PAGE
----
It is just an exhibition. It is not a true competition with the gut wrenching drama of the Ryder Cup, though of course the PGA Tour would like it to be.
Things have been modified over the years starting with going from three to four days in 2000 but the basic format has been fourball and foursomes play capped the last day mano a mano single matches, just like the Ryder Cup.
Potentially thrilling except it isn’t when, as happened this year, a team’s only hope to salvage some semblance of pride is to win the majority of the last day singles matches. The International Team did but it’s hard to believe the U.S. players were really fired up with such an immense lead after day three.
So what’s the remedy or do we relegate the Presidents Cup exhibition to silly season status? There aren’t any options for improvement by expanding the inventory of eligible players as was done in the Ryder Cup when Europe was added to the team composed of Great Britain and Ireland. Frankly there aren’t many golfers outside the U.S. and Europe who are ready for prime time so creating an All-South America Team or All Africa Team and even an All Western Pacific Rim Team would seem to be futile. Additionally any plan impinging on perceived Ryder Cup prerogatives would be impossible to implement, after it is the Holy Grail of international team competition,.
My proposal some will call ridiculous or even ludicrous but change is needed to give the Presidents Cup relevance, to make it a true competitive tussle and save it from the oblivion of just another golf exhibition. Desperate times call for desperate measures.
The idea would be to expand both teams by adding female professionals from the United States and around the world, including obviously Japan and Asia to both squads. How many? I don’t know, but the inherent attractiveness of male/female mixed pairings would be unique if not downright compelling for advertisers and fans.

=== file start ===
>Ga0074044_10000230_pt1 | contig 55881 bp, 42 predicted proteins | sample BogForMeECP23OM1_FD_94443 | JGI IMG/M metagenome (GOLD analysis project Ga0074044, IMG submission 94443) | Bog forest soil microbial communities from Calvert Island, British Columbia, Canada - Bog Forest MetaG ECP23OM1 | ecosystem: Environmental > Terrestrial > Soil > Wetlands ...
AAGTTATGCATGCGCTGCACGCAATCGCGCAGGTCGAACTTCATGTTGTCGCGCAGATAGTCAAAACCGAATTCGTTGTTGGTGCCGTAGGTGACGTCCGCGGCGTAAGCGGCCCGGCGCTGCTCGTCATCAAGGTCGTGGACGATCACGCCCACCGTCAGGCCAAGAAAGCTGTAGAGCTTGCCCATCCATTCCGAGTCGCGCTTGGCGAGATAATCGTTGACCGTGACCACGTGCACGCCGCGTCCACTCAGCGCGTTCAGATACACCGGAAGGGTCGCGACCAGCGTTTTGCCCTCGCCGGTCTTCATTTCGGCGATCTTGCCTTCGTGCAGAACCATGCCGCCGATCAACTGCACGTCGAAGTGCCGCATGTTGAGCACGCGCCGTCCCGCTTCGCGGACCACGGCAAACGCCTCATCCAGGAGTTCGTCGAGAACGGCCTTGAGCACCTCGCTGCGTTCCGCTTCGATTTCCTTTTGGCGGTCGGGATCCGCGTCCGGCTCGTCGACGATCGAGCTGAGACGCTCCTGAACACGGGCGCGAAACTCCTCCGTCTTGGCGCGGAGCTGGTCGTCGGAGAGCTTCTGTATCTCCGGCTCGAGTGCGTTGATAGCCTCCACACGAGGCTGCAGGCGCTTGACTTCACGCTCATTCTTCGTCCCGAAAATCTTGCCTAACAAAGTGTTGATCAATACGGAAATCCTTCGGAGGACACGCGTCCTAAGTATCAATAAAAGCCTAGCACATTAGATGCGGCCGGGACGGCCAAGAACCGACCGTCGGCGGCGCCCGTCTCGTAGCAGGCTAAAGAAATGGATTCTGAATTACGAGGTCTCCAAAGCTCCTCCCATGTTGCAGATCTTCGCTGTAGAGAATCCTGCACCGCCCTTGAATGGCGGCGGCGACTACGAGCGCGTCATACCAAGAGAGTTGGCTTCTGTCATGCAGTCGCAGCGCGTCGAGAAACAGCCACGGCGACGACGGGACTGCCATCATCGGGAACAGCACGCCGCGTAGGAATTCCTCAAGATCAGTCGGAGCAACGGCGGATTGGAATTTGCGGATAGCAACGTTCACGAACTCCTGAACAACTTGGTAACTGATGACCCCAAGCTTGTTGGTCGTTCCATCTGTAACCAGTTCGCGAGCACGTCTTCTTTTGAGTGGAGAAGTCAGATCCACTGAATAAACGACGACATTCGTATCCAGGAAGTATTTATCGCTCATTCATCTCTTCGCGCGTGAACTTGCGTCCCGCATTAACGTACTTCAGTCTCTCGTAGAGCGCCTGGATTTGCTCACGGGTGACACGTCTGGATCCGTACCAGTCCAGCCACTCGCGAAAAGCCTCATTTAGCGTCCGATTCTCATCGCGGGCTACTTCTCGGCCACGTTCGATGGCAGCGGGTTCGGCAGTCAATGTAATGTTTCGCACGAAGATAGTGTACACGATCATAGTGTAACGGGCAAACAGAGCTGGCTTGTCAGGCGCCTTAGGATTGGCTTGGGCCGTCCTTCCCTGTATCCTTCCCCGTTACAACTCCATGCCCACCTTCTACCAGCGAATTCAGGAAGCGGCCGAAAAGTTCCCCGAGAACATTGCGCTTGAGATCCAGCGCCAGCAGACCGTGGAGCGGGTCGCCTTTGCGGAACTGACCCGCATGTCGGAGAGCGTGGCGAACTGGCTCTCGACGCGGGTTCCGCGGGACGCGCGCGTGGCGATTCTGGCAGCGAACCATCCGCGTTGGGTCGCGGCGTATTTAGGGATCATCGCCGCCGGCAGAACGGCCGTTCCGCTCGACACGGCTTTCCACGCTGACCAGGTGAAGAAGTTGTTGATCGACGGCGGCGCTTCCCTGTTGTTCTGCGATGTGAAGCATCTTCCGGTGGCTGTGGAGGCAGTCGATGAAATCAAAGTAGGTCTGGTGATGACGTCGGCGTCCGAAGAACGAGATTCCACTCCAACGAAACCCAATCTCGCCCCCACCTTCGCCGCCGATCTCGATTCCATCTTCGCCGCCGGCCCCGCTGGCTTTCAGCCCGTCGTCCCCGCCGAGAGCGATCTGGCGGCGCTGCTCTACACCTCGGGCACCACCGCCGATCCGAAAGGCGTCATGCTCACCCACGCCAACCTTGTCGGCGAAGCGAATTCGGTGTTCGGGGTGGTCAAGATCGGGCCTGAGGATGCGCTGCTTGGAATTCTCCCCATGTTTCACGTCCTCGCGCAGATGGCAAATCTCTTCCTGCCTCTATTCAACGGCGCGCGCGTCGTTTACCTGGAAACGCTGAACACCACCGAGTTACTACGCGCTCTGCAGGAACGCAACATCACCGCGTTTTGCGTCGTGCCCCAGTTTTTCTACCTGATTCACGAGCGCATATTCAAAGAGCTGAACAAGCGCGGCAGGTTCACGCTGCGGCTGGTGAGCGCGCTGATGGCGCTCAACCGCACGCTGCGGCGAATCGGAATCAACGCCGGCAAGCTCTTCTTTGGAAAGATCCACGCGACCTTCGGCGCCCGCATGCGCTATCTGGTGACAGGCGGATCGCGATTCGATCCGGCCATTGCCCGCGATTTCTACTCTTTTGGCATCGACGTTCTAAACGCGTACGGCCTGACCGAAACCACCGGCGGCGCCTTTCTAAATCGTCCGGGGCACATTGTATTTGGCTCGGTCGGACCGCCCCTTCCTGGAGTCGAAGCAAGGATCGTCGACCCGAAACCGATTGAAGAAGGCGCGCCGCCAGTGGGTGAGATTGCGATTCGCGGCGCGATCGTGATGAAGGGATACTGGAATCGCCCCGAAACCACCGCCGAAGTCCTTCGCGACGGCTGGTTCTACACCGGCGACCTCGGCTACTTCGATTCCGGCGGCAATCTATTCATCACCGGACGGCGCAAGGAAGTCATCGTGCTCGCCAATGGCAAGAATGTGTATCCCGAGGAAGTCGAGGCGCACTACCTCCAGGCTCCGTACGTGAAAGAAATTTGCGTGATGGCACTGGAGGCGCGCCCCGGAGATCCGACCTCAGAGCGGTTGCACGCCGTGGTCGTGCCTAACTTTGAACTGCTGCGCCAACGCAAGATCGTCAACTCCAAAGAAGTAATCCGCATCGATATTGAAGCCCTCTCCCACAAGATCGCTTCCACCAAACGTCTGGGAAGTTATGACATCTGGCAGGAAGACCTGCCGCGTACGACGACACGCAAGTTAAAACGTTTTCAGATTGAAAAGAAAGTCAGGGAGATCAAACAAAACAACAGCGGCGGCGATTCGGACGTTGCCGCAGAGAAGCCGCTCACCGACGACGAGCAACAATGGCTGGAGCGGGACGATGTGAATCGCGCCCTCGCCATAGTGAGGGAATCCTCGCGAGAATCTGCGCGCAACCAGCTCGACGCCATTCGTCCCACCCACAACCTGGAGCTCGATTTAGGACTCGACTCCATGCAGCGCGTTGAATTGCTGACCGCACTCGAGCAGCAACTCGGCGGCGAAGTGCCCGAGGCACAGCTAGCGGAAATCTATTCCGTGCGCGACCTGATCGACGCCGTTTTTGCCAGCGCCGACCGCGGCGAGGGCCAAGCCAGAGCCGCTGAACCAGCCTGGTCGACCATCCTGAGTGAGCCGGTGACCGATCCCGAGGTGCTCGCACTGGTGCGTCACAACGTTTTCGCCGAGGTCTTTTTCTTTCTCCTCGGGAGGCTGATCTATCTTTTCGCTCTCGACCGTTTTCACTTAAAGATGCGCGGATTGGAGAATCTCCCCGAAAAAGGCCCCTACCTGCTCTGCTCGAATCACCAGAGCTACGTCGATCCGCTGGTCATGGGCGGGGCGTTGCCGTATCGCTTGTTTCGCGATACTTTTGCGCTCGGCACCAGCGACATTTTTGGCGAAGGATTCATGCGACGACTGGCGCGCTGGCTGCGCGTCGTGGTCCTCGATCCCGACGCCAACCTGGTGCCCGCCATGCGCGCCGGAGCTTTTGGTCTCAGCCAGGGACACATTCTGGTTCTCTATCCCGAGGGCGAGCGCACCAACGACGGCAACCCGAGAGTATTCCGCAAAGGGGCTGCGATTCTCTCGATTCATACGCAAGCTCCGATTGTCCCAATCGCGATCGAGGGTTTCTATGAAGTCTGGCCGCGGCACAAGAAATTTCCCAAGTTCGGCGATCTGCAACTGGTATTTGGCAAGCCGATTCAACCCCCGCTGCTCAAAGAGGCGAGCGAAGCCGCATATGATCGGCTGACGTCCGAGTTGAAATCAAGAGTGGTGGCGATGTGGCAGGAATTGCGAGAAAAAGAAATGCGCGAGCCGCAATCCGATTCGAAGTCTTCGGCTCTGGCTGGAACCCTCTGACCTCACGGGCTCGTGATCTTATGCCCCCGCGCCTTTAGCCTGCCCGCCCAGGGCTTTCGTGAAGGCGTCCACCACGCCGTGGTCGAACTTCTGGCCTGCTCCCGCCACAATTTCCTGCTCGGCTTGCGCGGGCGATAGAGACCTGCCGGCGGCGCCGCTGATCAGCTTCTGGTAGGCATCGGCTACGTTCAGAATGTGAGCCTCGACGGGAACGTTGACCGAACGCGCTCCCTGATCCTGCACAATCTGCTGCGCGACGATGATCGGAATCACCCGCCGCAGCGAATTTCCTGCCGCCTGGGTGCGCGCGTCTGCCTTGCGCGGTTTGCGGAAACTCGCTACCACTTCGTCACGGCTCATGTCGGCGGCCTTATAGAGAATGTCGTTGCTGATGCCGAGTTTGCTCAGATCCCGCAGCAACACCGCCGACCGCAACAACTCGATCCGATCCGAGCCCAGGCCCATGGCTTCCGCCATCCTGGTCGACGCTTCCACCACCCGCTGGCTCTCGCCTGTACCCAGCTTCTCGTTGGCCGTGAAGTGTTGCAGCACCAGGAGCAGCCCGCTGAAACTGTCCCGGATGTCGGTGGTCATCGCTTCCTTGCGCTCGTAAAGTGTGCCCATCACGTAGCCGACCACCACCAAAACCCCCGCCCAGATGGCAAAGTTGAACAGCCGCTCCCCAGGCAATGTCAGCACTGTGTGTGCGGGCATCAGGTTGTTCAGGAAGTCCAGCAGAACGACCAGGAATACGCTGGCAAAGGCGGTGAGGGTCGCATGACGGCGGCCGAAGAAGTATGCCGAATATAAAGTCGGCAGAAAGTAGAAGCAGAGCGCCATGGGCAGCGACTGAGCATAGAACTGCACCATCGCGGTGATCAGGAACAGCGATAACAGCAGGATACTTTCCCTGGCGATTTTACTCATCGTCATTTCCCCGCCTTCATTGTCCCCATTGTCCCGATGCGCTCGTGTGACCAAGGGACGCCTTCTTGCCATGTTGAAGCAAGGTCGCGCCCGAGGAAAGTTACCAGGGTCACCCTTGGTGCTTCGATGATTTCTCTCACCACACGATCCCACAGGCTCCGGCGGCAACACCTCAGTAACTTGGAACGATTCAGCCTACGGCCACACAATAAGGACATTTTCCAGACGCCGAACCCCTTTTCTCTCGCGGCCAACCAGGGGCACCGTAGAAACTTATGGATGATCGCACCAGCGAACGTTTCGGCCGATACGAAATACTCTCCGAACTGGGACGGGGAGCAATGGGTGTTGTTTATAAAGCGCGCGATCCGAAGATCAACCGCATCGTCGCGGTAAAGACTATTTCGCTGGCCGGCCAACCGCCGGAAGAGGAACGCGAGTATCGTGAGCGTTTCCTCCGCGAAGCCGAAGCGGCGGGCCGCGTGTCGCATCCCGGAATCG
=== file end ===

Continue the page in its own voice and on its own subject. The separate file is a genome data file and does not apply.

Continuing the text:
Spice things up by awarding points (definitely not dollars) to participants, i.e., Race to the CME Globe for LPGA players on both teams, FedExCup points for PGA Tour members and even Race To Dubai points if an international is on the European Tour. Points could be allotted just for getting picked with more for each match won and more for winning the Cup.
Players couldn’t help but be enthusiastic plus and a couple of badly needed things would be accomplished. First the Presidents Cup would be rescued by giving fans something exciting and different to watch but more significantly female professionals would be showcased holding their own playing with and against the men.
The time is now for stirring the pot to fix the Presidents Cup…anybody have email addresses for Jay Monahan and Michael Whan?
Finally, I want to take a swipe at all the critics, naysayers and so-called experts who criticized Steve Stricker for selecting Phil Mickelson as a captain’s pick. The eminent philosopher and mangler of the English language Yogi Berra put it well, “It’s déjà vu all over again.”
Two years ago when Captain Jay Haas tapped Lefty it was the same discordant chorus but at the age of 45 he accounted for 3 ½ points tieing for the most on the team. Mickelson this year played four matches and finished with 3 ½ points only one point behind point leader Dustin Johnson.
At an age when most players, if they even still have their Tour card, are cruising to the magic five-oh and the PGA Tour Champions, Mickelson stepped up and again silenced the know-it-alls who criticized his inclusion on the team. He was ranked fifteenth in FedExCup points with the top ten being automatically getting a spot. By comparison the other captain’s pick eleventh ranked Charley Hoffman had a record of 1-2-0…not exactly stellar.
As a friend of mine said referring to Lefty’s invigorated play the last month of the regular season and his record in the Presidents Cup, “There’s a reason he’s in the Hall of Fame.”
Well, the teams are set for the biannual exhibition called the Presidents Cup to be played over the Liberty National Golf Club in Jersey City, New Jersey at the end of the month.
The top ten world ranked players for the International Team and the top ten point earners for the United States team have been joined by two picks by each team captain. International captain Nick Price added the 11th ranked international player, Argentina’s Emiliano Grillo and Anirban Lahiri from India who was the 16th. Though both are strong, experienced players and join a team headed by world number three Hideki Matsuyama plus Australian’s Jason Day and Adam Scott it’s hard to conceive the Internationals will prevail.
The U.S. team is led by world number one Dustin Johnson followed by Open champion Jordan Spieth plus PGA champion and five-time winner this season Justin Thomas. Spots four through six are filled with players almost as impressive: Rickie Fowler, Daniel Berger and U.S. Open winner Brooks Koepka. Let’s face it that’s a strong lineup and captain Steve Stricker made predictable choices for his two picks: Charlie Hoffman, who was 11th in points and World Golf Hall of Fame member Phil Mickelson.
The prediction (which isn’t really so fearless) is the United States will romp, maybe not by 11 points as in 2000 but it’s almost certain this year won’t be close.